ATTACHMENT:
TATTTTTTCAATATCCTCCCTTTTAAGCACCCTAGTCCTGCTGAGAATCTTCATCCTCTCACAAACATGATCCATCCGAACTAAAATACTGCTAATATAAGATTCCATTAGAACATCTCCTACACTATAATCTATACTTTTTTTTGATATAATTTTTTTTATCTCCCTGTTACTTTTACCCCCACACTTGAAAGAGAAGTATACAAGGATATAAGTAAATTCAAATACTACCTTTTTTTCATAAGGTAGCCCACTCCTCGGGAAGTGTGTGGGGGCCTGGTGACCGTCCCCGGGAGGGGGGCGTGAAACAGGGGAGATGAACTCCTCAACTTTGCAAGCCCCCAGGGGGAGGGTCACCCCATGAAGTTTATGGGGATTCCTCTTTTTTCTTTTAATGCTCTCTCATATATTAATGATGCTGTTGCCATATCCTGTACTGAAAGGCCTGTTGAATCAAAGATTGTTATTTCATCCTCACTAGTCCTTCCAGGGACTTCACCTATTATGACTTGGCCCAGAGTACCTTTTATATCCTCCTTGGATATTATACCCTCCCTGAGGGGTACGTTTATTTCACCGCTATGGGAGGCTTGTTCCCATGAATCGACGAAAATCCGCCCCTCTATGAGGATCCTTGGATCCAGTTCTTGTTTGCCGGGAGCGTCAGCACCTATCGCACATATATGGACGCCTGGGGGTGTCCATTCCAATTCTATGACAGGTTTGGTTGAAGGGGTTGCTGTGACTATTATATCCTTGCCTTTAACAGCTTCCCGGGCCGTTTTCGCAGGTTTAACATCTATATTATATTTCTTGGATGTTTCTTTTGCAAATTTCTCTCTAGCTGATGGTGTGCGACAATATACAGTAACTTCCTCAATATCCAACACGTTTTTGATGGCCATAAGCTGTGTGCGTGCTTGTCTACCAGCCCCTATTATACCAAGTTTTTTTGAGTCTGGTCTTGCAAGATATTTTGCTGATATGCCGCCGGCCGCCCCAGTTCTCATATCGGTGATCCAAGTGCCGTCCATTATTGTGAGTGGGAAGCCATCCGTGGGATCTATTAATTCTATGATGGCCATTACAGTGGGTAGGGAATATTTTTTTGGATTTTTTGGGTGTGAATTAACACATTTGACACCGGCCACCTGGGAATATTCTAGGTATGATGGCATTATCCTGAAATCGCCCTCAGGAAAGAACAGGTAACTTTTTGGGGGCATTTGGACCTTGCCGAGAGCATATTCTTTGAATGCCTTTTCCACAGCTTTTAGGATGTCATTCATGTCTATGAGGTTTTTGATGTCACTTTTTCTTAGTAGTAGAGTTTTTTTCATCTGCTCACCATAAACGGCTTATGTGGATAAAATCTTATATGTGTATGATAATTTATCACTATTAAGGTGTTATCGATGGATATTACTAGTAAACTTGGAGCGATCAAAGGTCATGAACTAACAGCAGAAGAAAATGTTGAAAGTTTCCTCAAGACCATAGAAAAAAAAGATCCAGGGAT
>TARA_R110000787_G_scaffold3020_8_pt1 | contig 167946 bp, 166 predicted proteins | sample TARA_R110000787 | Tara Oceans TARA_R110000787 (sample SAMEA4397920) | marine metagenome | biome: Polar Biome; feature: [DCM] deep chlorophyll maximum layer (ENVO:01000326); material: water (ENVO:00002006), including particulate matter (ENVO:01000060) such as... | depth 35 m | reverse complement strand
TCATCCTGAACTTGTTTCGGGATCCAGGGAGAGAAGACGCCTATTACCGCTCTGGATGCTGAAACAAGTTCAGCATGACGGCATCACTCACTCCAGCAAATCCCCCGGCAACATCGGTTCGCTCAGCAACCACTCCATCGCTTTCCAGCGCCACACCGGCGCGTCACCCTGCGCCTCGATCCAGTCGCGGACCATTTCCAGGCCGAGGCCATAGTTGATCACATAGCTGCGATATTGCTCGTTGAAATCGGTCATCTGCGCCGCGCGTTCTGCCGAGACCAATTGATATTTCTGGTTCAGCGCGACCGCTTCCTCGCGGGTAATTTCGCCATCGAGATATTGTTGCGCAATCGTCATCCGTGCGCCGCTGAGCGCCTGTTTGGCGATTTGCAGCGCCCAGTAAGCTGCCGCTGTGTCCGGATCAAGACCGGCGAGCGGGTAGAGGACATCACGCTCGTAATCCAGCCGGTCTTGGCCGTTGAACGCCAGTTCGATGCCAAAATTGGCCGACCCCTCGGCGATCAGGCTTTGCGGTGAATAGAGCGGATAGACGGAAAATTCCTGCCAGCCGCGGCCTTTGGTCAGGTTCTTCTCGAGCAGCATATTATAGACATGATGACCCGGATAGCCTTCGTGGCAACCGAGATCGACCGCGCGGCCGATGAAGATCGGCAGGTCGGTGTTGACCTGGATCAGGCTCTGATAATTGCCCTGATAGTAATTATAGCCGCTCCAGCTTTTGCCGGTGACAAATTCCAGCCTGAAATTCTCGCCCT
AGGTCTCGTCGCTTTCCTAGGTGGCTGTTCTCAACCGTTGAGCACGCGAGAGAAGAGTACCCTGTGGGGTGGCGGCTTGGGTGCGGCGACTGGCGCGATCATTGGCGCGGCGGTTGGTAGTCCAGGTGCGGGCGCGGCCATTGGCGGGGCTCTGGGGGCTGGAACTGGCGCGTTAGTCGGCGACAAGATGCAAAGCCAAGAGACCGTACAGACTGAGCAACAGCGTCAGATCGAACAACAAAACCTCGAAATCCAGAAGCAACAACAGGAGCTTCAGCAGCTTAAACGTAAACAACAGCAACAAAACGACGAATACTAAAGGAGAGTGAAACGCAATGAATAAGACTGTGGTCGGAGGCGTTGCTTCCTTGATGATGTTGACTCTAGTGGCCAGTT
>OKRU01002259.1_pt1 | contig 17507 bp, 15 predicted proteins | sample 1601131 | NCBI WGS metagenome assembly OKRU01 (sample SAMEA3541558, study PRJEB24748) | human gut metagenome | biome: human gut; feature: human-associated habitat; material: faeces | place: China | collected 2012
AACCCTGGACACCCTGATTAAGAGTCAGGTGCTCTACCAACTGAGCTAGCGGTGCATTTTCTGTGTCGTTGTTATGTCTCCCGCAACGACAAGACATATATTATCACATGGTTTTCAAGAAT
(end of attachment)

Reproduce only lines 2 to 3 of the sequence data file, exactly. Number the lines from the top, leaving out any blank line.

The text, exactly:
>TARA_R110000787_G_scaffold3020_8_pt1 | contig 167946 bp, 166 predicted proteins | sample TARA_R110000787 | Tara Oceans TARA_R110000787 (sample SAMEA4397920) | marine metagenome | biome: Polar Biome; feature: [DCM] deep chlorophyll maximum layer (ENVO:01000326); material: water (ENVO:00002006), including particulate matter (ENVO:01000060) such as... | depth 35 m | reverse complement strand
TCATCCTGAACTTGTTTCGGGATCCAGGGAGAGAAGACGCCTATTACCGCTCTGGATGCTGAAACAAGTTCAGCATGACGGCATCACTCACTCCAGCAAATCCCCCGGCAACATCGGTTCGCTCAGCAACCACTCCATCGCTTTCCAGCGCCACACCGGCGCGTCACCCTGCGCCTCGATCCAGTCGCGGACCATTTCCAGGCCGAGGCCATAGTTGATCACATAGCTGCGATATTGCTCGTTGAAATCGGTCATCTGCGCCGCGCGTTCTGCCGAGACCAATTGATATTTCTGGTTCAGCGCGACCGCTTCCTCGCGGGTAATTTCGCCATCGAGATATTGTTGCGCAATCGTCATCCGTGCGCCGCTGAGCGCCTGTTTGGCGATTTGCAGCGCCCAGTAAGCTGCCGCTGTGTCCGGATCAAGACCGGCGAGCGGGTAGAGGACATCACGCTCGTAATCCAGCCGGTCTTGGCCGTTGAACGCCAGTTCGATGCCAAAATTGGCCGACCCCTCGGCGATCAGGCTTTGCGGTGAATAGAGCGGATAGACGGAAAATTCCTGCCAGCCGCGGCCTTTGGTCAGGTTCTTCTCGAGCAGCATATTATAGACATGATGACCCGGATAGCCTTCGTGGCAACCGAGATCGACCGCGCGGCCGATGAAGATCGGCAGGTCGGTGTTGACCTGGATCAGGCTCTGATAATTGCCCTGATAGTAATTATAGCCGCTCCAGCTTTTGCCGGTGACAAATTCCAGCCTGAAATTCTCGCCCT